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    Thanks for the info, Reid. I've got a batch of Diafine on the way. Gonna give it a go. :smile:
     
  11. Removed Account2

    Removed Account2 Inactive

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    I have recently developed a roll or two of Kodacolor II. Since my rolls had been in storage for a loooong time, in an exsposed but not developed state, I decided not to try Caffenol C-L. I have had less than fortunate luck with that brew.

    Instead I went with Caffenol C-M, following Reinhold's recipes EXACTLY. I added 1 gram KBr per litre so technically we are speaking of Caffenol C-H according to reinhold.

    My development time was bog standard, 15 minutes @ 20 degrees centigrade. The negatives came out, but a little weak&flat, not surprizing since the film been in storage exposed for more than 20 years...

    I have rescued several old films like that recently, the latest was a Gevaert Gevapan, probably exposed before the Agfa - Gevaert merger in 1964. Each picture is a time-machine.....
     
  12. Hell-on-a-stick

    Hell-on-a-stick Member

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    Thanks, thats what i was going for. Something to work off of. There are several rolls of this film flying around me, now, so I will have to research. Diafine, Caffenol-c-M....now, I wonder if theres something for Tmax out there? Thanks for the info, i'll definitely put it to use!
     
  13. hpulley

    hpulley Member

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    Is there no chance this stuff would process to color in C-41 with formeldahyde stabilizer? Too faded/shifted to be worth it I suppose.
     
  14. Hell-on-a-stick

    Hell-on-a-stick Member

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    I recently read a topic that stated, one could always 'bleach-bypass' the film, check to see if there are any dyes present and then Bleach, re-fix and stabilize in order to get what color image remains. It seems like a fool-proof method in order to make certain you dont bleach away your silver image before you know whether there are any dye-couplers left.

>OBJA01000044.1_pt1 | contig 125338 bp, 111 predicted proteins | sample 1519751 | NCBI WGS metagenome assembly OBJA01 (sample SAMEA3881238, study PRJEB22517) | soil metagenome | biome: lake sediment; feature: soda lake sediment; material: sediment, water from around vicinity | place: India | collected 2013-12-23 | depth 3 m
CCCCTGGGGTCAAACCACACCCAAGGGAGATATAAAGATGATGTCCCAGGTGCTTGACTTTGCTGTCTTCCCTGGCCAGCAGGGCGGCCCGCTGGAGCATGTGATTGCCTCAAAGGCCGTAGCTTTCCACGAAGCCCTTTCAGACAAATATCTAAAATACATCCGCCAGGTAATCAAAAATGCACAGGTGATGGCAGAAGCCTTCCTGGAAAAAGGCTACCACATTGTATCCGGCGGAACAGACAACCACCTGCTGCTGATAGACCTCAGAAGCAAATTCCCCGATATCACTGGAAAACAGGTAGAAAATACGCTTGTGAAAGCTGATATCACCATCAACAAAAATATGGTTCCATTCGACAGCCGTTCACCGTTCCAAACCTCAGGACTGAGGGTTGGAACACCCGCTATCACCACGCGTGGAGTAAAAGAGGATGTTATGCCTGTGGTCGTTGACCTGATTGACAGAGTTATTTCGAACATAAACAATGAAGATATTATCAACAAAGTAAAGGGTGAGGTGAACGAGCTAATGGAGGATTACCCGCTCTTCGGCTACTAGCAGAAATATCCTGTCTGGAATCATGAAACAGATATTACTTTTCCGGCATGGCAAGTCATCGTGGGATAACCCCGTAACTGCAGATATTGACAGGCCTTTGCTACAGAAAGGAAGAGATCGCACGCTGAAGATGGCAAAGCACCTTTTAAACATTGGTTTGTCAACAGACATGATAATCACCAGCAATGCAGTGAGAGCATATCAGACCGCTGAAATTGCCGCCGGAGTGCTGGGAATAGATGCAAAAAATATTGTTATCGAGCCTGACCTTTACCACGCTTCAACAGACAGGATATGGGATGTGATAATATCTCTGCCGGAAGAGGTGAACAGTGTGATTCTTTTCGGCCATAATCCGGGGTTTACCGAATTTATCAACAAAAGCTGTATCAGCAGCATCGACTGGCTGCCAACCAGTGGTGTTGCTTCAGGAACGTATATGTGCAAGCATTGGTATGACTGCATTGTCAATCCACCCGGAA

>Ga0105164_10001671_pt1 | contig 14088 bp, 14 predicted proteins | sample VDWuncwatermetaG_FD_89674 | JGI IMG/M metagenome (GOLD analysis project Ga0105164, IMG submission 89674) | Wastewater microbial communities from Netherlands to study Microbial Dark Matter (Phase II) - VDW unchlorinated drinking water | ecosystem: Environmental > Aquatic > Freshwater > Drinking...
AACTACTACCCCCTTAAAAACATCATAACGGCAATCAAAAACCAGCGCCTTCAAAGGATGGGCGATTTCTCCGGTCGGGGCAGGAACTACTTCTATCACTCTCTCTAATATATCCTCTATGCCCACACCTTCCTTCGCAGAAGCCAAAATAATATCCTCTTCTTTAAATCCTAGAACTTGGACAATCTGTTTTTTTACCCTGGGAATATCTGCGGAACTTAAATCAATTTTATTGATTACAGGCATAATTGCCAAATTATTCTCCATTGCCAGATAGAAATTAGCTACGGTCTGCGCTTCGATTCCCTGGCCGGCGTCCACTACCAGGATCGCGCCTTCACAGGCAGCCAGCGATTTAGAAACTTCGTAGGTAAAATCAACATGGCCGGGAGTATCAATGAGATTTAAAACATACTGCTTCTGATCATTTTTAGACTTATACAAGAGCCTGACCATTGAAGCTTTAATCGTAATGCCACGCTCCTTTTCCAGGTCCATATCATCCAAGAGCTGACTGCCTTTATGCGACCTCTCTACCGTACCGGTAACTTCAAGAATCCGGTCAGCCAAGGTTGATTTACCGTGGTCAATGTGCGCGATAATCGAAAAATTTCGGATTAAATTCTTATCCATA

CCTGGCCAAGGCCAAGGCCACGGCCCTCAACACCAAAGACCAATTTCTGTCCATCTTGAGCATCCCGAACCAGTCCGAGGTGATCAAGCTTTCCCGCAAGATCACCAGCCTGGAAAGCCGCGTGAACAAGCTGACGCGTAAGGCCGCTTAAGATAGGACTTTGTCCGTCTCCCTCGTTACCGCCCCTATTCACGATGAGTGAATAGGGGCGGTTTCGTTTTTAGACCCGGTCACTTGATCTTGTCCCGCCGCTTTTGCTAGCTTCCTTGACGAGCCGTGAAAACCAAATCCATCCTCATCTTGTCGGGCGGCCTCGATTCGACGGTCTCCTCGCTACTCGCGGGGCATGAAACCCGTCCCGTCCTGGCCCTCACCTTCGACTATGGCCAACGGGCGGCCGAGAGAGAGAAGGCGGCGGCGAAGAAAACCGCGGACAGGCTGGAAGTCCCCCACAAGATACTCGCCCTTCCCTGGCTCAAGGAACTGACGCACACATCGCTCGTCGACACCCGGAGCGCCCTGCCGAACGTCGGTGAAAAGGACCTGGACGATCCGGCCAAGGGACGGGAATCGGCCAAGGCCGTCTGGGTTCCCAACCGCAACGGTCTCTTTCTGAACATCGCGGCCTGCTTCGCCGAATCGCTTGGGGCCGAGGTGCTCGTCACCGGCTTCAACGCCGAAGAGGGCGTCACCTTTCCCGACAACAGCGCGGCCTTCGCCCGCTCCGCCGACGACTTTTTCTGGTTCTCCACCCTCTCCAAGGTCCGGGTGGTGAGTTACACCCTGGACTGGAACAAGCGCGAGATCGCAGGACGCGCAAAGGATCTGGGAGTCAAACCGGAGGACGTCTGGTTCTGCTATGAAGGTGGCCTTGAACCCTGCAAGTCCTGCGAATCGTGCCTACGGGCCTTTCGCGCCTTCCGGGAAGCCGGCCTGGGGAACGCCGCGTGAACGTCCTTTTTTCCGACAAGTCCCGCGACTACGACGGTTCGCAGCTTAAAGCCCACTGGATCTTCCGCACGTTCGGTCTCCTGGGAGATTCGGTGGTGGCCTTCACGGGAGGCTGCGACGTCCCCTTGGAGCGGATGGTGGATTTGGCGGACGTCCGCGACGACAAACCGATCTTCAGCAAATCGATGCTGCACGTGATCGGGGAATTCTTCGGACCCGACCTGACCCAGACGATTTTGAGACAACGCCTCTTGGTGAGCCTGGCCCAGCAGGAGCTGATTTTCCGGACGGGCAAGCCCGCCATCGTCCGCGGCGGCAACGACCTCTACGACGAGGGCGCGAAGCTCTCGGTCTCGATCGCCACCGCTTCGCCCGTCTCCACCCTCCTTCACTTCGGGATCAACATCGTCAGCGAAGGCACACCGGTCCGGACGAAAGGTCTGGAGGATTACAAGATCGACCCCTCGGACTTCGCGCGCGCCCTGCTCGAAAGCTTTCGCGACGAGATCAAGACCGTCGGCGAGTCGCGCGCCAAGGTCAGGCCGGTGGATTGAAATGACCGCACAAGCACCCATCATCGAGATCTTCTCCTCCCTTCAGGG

15. hpulley

    hpulley Member

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    Very interesting, hadn't heard of that but sounds good. It would be a shame either way, to convert to monochrome when there were in fact dyes there or to convert to color when there were no dyes left.
     
  16. wblynch

    wblynch Member

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    I recently read of a person who develops old Kodacolor-X (c-22) in c-41 but at a colder temperature and for a longer time. They even got (sort-of) color pictures out of it.

    Since it works for Kodacolor-X I am thinking to try it with an old (1978) Kodacolor-II roll I've got laying around. If it works, I'll report back here.
     
    Last edited by a moderator: Jan 27, 2011
  17. Hell-on-a-stick

    Hell-on-a-stick Member

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    Well, problem is, that c-41 in high temps will often cause the emulsion to fall off c-22 film. From what I've read, it's not recommended.
    The kodacolor II should work, but you can always bleach it later, if you want to be certain to retain an image.
     
  18. hpulley

    hpulley Member

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    What about 17:30 dev and 8:00 blix at 24C? What temp is too high for the old emulsions like C-22 and E-3? Those would be eternity for machine processors but for hand tankers it wouldn't be a big deal.